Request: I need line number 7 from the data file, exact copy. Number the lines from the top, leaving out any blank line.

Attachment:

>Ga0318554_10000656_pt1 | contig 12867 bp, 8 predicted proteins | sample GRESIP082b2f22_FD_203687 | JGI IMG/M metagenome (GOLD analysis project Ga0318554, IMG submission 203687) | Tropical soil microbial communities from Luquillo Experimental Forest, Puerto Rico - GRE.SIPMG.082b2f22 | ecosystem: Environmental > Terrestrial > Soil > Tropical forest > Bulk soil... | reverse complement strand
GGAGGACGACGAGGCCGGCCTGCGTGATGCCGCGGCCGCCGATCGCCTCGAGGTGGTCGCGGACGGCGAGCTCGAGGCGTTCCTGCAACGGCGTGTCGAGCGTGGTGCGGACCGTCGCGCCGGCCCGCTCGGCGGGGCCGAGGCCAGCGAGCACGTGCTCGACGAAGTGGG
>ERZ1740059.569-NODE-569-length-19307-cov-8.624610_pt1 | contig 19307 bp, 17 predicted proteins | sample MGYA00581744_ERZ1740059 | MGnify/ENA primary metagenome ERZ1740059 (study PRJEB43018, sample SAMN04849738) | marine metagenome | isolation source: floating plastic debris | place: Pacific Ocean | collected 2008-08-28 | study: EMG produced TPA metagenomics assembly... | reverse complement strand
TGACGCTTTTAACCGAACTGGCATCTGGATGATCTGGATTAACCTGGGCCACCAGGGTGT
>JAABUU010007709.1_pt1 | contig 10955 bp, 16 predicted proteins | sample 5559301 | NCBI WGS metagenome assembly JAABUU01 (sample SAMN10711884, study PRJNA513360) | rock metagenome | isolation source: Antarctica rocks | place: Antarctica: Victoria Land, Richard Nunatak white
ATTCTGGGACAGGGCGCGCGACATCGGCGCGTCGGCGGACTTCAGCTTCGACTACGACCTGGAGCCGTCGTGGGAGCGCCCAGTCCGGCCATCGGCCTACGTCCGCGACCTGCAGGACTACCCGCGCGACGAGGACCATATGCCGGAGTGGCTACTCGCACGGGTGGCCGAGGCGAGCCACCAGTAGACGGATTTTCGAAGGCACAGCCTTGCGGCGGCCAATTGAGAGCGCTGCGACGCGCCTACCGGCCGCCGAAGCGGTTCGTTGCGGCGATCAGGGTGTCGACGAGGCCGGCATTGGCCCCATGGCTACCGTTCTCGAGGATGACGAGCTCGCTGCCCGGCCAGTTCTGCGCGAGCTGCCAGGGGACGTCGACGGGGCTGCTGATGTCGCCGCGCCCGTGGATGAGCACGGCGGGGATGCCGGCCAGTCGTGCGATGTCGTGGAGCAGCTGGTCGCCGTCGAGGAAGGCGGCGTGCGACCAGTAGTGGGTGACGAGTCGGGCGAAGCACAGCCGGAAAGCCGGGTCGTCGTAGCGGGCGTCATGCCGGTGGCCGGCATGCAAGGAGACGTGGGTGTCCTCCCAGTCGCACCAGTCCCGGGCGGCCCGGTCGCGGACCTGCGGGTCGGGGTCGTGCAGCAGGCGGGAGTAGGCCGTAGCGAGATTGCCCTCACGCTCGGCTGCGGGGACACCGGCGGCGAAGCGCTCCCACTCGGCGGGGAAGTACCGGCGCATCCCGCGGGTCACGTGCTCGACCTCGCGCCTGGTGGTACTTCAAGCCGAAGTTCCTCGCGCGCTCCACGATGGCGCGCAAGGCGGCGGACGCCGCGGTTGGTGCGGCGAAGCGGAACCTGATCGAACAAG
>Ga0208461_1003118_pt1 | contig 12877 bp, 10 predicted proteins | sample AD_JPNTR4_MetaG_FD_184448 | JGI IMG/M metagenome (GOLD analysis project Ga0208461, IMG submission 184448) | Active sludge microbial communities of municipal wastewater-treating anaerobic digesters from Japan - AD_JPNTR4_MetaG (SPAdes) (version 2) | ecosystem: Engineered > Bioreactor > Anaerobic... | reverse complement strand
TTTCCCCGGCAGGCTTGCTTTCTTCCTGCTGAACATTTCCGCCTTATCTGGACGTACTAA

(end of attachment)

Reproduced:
>Ga0208461_1003118_pt1 | contig 12877 bp, 10 predicted proteins | sample AD_JPNTR4_MetaG_FD_184448 | JGI IMG/M metagenome (GOLD analysis project Ga0208461, IMG submission 184448) | Active sludge microbial communities of municipal wastewater-treating anaerobic digesters from Japan - AD_JPNTR4_MetaG (SPAdes) (version 2) | ecosystem: Engineered > Bioreactor > Anaerobic... | reverse complement strand